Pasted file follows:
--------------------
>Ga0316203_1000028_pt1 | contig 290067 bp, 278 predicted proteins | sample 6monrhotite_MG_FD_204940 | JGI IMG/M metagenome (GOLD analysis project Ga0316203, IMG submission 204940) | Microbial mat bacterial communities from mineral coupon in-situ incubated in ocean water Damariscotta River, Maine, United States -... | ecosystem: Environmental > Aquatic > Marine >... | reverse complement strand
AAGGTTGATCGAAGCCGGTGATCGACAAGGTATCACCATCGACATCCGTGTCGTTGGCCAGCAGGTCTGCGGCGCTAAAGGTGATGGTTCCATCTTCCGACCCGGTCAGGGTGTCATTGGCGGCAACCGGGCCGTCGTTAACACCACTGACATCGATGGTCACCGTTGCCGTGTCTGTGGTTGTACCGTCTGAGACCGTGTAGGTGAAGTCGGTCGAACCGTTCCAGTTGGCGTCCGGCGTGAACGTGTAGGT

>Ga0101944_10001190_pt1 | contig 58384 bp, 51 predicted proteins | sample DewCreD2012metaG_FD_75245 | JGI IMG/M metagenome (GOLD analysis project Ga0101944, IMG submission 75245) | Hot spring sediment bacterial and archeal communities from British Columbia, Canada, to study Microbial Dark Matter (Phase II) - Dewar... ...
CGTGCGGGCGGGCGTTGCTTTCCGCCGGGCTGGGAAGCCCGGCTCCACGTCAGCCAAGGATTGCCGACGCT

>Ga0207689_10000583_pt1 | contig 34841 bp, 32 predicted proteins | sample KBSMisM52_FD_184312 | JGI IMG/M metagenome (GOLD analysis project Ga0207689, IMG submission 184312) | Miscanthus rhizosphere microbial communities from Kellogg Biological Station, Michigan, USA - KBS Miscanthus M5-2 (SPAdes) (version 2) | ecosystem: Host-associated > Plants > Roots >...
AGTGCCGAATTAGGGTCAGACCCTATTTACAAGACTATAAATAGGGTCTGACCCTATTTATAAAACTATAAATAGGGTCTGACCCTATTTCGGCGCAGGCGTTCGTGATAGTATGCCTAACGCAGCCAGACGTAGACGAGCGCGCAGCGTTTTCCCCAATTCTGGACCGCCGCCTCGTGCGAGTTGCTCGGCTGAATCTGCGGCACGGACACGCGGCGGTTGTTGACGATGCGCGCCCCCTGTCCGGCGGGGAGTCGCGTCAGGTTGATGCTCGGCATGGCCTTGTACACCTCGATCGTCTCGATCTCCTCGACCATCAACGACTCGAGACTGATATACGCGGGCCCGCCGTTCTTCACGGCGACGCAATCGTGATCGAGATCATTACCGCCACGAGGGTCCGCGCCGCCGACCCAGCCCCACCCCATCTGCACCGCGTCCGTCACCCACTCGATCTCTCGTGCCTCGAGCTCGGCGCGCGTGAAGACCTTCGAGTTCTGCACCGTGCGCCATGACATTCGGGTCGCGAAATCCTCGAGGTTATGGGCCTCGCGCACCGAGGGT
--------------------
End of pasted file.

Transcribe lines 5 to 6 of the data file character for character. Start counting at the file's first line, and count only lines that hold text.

>Ga0207689_10000583_pt1 | contig 34841 bp, 32 predicted proteins | sample KBSMisM52_FD_184312 | JGI IMG/M metagenome (GOLD analysis project Ga0207689, IMG submission 184312) | Miscanthus rhizosphere microbial communities from Kellogg Biological Station, Michigan, USA - KBS Miscanthus M5-2 (SPAdes) (version 2) | ecosystem: Host-associated > Plants > Roots >...
AGTGCCGAATTAGGGTCAGACCCTATTTACAAGACTATAAATAGGGTCTGACCCTATTTATAAAACTATAAATAGGGTCTGACCCTATTTCGGCGCAGGCGTTCGTGATAGTATGCCTAACGCAGCCAGACGTAGACGAGCGCGCAGCGTTTTCCCCAATTCTGGACCGCCGCCTCGTGCGAGTTGCTCGGCTGAATCTGCGGCACGGACACGCGGCGGTTGTTGACGATGCGCGCCCCCTGTCCGGCGGGGAGTCGCGTCAGGTTGATGCTCGGCATGGCCTTGTACACCTCGATCGTCTCGATCTCCTCGACCATCAACGACTCGAGACTGATATACGCGGGCCCGCCGTTCTTCACGGCGACGCAATCGTGATCGAGATCATTACCGCCACGAGGGTCCGCGCCGCCGACCCAGCCCCACCCCATCTGCACCGCGTCCGTCACCCACTCGATCTCTCGTGCCTCGAGCTCGGCGCGCGTGAAGACCTTCGAGTTCTGCACCGTGCGCCATGACATTCGGGTCGCGAAATCCTCGAGGTTATGGGCCTCGCGCACCGAGGGT